Fosinopril treats high blood pressure. This medication should not be used during pregnancy. Avoid salt substitutes containing potassium.
Fosinopril is a prescription medication used to treat high blood pressure and congestive heart failure. Fosinopril belongs to a group of drugs called angiotensin converting enzyme (ACE) inhibitors, which relax blood vessels to lower blood pressure and make the heart more efficient.
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Uses of Fosinopril
Fosinopril is a prescription medication used to treat high blood pressure and congestive heart failure.
This medication may be prescribed for other uses. Ask your doctor or pharmacist for more information.
Fosinopril Brand Names
Fosinopril may be found in some form under the following brand names:
Fosinopril Drug Class
Fosinopril is part of the drug class:
Side Effects of Fosinopril
Serious side effects have been reported. See “Drug Precautions” section.
Common side effects include:
- sore throat
This is not a complete list of fosinopril side effects. Ask your doctor or pharmacist for more information.
Call your doctor for medical advice about side effects. You may report side effects to the FDA at 1-800-FDA-1088.
Tell your doctor about all the medicines you take including prescription and non-prescription medicines, vitamins, and herbal supplements. Especially tell your doctor if you take:
- potassium-sparing diuretics such as:
- spironolactone (Aldactone)
- triamterene (Dyrenium)
- amiloride (Midamor)
- other diuretics such as:
- furosemide (Lasix)
- torsemide (Demadex)
- antacids such as Maalox or Mylanta
- aliskiren (Tekturna)
- angiotensin receptor blockers such as candesartan (Atacand), losartan (Cozaar), and telmisartan (Micardis, Twynsta)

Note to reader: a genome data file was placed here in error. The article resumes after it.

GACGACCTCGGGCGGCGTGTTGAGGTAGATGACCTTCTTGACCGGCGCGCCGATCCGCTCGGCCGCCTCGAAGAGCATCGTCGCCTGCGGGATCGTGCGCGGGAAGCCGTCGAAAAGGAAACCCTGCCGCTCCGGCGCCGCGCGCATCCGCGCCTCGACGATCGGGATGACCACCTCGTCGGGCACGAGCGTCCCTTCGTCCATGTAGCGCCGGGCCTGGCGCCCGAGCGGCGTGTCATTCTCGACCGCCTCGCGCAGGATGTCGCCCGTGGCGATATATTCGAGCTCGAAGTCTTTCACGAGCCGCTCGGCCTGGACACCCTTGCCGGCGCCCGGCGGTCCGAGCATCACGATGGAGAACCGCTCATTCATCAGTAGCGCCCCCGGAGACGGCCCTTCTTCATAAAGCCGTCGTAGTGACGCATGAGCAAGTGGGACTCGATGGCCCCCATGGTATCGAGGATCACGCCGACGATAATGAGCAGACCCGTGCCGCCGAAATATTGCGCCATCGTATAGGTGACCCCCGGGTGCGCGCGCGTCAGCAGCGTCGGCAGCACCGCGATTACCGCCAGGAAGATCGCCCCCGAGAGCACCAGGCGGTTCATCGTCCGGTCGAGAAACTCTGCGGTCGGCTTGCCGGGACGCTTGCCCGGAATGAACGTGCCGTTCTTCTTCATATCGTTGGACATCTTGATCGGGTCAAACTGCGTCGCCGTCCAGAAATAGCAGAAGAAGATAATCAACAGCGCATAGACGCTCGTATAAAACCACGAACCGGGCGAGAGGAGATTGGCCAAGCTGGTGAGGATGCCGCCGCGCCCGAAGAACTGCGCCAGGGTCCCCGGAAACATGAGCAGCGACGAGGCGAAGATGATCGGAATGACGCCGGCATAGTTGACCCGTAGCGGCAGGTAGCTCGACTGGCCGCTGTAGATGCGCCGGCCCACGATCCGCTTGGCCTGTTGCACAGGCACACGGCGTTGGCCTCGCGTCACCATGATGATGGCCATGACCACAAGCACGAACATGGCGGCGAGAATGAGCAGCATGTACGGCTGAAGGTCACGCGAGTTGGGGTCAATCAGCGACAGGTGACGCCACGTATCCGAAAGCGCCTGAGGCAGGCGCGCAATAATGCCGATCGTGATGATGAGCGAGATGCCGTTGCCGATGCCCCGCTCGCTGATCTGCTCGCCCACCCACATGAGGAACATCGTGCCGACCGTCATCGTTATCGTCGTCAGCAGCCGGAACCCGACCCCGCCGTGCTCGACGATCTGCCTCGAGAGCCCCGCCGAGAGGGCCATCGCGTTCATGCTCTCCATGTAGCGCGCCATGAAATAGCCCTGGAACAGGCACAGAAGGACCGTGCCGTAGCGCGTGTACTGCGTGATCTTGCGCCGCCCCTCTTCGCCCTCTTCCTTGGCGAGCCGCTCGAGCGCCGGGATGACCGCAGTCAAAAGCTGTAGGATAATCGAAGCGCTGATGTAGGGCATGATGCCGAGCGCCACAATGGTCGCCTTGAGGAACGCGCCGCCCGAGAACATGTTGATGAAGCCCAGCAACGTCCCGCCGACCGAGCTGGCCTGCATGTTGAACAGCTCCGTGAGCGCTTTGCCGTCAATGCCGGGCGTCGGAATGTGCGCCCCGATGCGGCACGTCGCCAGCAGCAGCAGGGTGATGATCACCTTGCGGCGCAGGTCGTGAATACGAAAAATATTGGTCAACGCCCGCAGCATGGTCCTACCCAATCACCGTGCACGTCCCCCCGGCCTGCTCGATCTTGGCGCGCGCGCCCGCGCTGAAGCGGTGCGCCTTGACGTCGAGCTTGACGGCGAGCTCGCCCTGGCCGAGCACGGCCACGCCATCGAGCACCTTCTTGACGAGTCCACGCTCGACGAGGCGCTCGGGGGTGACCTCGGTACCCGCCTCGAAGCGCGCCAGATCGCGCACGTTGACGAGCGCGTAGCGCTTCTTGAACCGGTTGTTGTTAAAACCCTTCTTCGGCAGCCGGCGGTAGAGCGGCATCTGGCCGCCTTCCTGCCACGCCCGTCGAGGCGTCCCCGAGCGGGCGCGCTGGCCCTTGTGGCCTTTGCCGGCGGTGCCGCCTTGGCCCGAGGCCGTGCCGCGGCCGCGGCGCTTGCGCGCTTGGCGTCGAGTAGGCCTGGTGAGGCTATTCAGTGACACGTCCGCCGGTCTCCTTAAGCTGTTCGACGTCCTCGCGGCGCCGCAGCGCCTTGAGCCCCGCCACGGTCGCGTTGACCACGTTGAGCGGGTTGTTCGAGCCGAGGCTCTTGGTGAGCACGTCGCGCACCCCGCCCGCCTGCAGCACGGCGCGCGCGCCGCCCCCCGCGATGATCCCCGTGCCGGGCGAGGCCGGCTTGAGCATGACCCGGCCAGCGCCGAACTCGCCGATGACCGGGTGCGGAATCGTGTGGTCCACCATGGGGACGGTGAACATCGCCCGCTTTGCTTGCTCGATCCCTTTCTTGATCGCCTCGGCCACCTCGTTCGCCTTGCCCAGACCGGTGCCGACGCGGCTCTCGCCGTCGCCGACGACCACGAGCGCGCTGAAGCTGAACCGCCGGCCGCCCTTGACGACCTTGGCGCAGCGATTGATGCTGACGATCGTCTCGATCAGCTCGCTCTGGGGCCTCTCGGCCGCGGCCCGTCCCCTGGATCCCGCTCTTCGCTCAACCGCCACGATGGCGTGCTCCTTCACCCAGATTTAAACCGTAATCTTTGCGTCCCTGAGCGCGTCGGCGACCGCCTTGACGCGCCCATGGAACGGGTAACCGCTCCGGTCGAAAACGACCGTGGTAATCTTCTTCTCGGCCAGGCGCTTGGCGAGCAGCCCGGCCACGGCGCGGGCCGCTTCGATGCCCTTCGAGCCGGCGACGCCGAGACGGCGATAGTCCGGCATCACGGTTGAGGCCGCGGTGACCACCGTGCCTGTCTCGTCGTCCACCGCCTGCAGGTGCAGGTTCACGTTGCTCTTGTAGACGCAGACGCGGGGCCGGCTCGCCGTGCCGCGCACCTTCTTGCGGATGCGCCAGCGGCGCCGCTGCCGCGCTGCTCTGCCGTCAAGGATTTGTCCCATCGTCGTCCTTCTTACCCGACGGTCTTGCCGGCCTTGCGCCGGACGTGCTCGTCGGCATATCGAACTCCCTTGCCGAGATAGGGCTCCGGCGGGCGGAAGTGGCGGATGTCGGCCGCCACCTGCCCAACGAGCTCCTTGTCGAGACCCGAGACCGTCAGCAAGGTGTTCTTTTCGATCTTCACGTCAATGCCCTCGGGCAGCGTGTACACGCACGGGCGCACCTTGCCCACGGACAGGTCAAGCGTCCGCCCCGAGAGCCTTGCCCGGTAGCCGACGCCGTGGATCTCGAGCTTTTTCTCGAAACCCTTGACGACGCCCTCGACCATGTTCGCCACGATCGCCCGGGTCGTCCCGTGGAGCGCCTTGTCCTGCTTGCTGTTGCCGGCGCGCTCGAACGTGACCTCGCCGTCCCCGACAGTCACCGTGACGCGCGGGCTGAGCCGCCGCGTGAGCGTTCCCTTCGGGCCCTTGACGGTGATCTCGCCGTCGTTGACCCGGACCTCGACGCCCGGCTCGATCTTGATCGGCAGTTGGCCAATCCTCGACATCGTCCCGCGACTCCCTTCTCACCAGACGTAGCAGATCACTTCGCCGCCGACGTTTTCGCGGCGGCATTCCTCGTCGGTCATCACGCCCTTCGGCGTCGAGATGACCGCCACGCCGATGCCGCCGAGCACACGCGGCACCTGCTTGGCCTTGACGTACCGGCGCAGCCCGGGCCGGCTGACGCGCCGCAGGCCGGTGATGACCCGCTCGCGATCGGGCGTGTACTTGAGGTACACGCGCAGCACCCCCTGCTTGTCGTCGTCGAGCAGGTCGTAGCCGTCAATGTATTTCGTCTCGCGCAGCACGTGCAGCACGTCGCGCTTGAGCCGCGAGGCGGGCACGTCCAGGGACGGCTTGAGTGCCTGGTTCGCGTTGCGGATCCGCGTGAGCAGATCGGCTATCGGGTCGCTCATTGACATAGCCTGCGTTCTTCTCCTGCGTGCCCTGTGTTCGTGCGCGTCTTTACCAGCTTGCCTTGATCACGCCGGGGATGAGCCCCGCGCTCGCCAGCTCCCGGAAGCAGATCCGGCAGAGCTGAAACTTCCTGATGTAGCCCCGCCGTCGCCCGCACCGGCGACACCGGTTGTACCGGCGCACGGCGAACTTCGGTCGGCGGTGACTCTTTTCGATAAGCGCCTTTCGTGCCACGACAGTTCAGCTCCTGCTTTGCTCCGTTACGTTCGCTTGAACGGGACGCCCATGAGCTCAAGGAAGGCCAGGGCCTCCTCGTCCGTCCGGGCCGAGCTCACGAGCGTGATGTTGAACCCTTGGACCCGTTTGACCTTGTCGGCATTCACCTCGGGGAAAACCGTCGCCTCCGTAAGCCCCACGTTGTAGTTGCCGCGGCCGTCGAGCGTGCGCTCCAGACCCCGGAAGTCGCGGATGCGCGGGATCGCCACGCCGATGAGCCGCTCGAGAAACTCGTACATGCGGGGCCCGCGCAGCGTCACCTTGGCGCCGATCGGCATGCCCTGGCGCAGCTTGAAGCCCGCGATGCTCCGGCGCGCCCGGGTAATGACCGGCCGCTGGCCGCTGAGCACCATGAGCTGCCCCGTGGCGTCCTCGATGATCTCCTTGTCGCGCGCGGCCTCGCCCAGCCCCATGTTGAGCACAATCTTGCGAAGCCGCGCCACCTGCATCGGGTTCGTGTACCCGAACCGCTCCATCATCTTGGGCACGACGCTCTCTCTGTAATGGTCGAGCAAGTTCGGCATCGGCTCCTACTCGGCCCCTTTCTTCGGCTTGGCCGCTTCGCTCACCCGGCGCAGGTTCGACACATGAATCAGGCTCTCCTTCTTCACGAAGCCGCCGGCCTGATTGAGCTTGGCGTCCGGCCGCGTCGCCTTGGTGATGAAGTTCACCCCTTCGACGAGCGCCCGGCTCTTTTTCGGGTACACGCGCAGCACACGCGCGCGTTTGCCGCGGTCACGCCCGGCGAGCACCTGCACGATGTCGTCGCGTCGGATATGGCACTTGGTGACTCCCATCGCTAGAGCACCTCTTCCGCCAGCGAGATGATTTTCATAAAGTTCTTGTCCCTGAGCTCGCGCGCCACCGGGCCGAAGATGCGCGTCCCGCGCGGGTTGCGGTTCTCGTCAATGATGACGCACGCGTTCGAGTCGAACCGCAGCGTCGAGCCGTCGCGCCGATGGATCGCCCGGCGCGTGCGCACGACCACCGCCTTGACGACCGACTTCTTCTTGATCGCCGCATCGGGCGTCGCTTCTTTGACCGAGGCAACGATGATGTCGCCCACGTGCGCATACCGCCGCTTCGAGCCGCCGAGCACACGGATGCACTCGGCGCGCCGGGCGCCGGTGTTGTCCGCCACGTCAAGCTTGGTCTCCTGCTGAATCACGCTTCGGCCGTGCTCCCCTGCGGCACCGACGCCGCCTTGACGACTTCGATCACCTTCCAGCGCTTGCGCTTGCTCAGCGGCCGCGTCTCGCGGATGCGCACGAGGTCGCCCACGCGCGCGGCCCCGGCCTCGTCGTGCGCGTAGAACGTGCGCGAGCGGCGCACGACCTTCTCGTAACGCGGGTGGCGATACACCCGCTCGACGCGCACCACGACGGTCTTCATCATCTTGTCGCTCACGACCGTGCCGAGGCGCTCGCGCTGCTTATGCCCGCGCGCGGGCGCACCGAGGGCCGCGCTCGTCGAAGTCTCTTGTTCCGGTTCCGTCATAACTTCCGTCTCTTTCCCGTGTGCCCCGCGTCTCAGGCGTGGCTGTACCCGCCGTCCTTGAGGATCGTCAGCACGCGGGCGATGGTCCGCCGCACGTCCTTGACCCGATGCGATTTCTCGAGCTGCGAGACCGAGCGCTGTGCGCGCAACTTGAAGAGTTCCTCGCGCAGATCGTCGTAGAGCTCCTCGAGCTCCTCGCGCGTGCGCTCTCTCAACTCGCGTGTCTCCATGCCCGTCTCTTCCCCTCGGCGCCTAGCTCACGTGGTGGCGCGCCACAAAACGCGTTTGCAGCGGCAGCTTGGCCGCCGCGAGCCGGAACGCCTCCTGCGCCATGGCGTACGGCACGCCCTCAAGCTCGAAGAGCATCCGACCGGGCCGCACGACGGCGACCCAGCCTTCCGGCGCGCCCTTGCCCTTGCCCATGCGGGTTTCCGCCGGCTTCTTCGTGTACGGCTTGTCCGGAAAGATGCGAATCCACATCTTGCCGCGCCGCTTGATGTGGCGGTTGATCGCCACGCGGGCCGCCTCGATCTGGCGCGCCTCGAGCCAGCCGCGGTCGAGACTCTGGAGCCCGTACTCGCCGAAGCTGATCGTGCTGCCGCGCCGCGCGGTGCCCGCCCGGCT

- aspirin and other NSAIDs (non-steroidal anti-inflammatory drugs) such as:
- celecoxib (Celebrex)
- diclofenac (Cambia, Cataflam, Flector, Voltaren, Zipsor and others)
- etodolac (Lodine)
- ibuprofen (Advil, Motrin, Nuprin)
- indomethacin (Indocin, Indocin SR)
- ketoprofen (Orudis, Actron, Oruvail)
- ketorolac (Toradol)
- meloxicam (Mobic)
- nabumetone (Relafen)
- naproxen (Naprosyn)
- naproxen sodium (Aleve, Anaprox, Naprelan)
- oxaprozin (Daypro)
- piroxicam (Feldene)
- lithium (Eskalith, Lithobid)
- potassium supplements
- injectable gold (sodium aurothiomalate)
This is not a complete list of fosinopril drug interactions. Ask your doctor or pharmacist for more information.
Serious side effects have been reported with fosinopril including:
- Hypotension. Excessive perspiration and dehydration may lead to an excessive fall in blood pressure (hypotension). Vomiting or diarrhea may also lead to a fall in blood pressure.
- Decline in kidney function. Your doctor may need to perform tests to determine the stability of the function of your kidneys, especially in patients who already have kidney dysfunction.
- Hyperkalemia. fosinopril may lead to increased levels of potassium, which could lead to side effects such as heart arrhythmias (irregular heartbeat) and nausea.
- Cough: Persistent dry cough has been reported with all ACE inhibitors, and will resolve after discontinuation of therapy.
- Valvular Stenosis. Those with aortic stenosis (stiffening of the main artery that carries blood away from the heart) might be at risk of decreased blood flow to the rest of the body.
- Angioedema. Tell your healthcare profession right away if you have signs or symptoms of angioedema, which include:
- swelling of face, eyes, lips, tongue, larynx and extremities
- difficulty in swallowing or breathing
- hoarseness (having difficulty making sounds when trying to speak)
- Neutropenia. Report any sign of infection such as sore throat or fever, which may be a sign of neutropenia (a decreased amount of white blood cells).
- Edema: report any sign of edema (increase in swelling of the arms or legs), which may be a sign of declining kidney function.
- Heart failure patients. Caution is advised against rapid increases in exercise or physical activity for those who are being treated for heart failure.
- Intestinal Angioedema. Intestinal angioedema (swelling within the gut) has been reported in patients treated with ACE inhibitors. Report signs and symptoms of intestinal angioedema, including abdominal (stomach-area) pain, with or without nausea or vomiting.
- Liver failure. This is a rare occurrence. Nevertheless, report any signs or symptoms of hepatic failure, including:
- yellowing of the skin or eyes
Fosinopril can cause dizziness. Do not drive or operate heavy machinery until you know how fosinopril affects you.
Do not take fosinopril if you are hypersensitive to this product. Signs of a hypersensitivity reaction include: